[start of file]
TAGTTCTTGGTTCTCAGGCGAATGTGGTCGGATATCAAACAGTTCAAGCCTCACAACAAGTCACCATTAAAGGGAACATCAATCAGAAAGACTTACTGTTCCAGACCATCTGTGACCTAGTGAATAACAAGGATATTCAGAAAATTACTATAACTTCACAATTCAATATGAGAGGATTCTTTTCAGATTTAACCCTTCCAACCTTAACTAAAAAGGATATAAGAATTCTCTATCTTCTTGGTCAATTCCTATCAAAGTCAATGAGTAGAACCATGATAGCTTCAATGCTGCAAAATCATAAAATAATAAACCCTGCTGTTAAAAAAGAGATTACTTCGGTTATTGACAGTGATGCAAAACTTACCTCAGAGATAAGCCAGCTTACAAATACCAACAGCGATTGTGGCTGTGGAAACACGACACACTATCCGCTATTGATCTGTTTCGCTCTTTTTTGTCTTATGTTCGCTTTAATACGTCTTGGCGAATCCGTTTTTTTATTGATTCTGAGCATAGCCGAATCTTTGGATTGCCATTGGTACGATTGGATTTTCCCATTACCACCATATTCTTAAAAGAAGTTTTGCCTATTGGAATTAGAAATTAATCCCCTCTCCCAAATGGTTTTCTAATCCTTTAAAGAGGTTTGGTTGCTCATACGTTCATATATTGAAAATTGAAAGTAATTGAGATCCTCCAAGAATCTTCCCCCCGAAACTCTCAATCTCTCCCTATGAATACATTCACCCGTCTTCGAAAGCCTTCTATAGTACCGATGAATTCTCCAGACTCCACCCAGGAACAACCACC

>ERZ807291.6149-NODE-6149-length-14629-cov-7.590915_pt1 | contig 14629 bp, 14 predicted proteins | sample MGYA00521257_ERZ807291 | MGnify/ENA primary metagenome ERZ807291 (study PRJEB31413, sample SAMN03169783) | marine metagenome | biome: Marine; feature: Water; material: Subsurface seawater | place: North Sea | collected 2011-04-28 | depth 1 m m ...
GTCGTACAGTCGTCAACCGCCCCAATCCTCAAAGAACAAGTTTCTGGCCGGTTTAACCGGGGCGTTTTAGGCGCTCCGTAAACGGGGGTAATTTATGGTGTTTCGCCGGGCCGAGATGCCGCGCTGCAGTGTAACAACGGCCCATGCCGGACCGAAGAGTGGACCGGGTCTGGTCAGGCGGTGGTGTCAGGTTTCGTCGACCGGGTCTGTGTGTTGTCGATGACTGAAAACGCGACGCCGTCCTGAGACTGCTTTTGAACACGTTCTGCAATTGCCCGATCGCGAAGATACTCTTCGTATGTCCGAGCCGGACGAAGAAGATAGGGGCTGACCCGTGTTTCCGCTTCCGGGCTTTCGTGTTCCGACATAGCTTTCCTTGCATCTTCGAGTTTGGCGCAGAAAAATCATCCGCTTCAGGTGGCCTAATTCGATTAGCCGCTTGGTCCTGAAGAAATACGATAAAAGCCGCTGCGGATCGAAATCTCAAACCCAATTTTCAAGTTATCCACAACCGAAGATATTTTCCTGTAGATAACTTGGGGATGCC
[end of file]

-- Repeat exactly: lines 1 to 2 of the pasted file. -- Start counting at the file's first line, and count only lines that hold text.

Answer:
TAGTTCTTGGTTCTCAGGCGAATGTGGTCGGATATCAAACAGTTCAAGCCTCACAACAAGTCACCATTAAAGGGAACATCAATCAGAAAGACTTACTGTTCCAGACCATCTGTGACCTAGTGAATAACAAGGATATTCAGAAAATTACTATAACTTCACAATTCAATATGAGAGGATTCTTTTCAGATTTAACCCTTCCAACCTTAACTAAAAAGGATATAAGAATTCTCTATCTTCTTGGTCAATTCCTATCAAAGTCAATGAGTAGAACCATGATAGCTTCAATGCTGCAAAATCATAAAATAATAAACCCTGCTGTTAAAAAAGAGATTACTTCGGTTATTGACAGTGATGCAAAACTTACCTCAGAGATAAGCCAGCTTACAAATACCAACAGCGATTGTGGCTGTGGAAACACGACACACTATCCGCTATTGATCTGTTTCGCTCTTTTTTGTCTTATGTTCGCTTTAATACGTCTTGGCGAATCCGTTTTTTTATTGATTCTGAGCATAGCCGAATCTTTGGATTGCCATTGGTACGATTGGATTTTCCCATTACCACCATATTCTTAAAAGAAGTTTTGCCTATTGGAATTAGAAATTAATCCCCTCTCCCAAATGGTTTTCTAATCCTTTAAAGAGGTTTGGTTGCTCATACGTTCATATATTGAAAATTGAAAGTAATTGAGATCCTCCAAGAATCTTCCCCCCGAAACTCTCAATCTCTCCCTATGAATACATTCACCCGTCTTCGAAAGCCTTCTATAGTACCGATGAATTCTCCAGACTCCACCCAGGAACAACCACC

>ERZ807291.6149-NODE-6149-length-14629-cov-7.590915_pt1 | contig 14629 bp, 14 predicted proteins | sample MGYA00521257_ERZ807291 | MGnify/ENA primary metagenome ERZ807291 (study PRJEB31413, sample SAMN03169783) | marine metagenome | biome: Marine; feature: Water; material: Subsurface seawater | place: North Sea | collected 2011-04-28 | depth 1 m m ...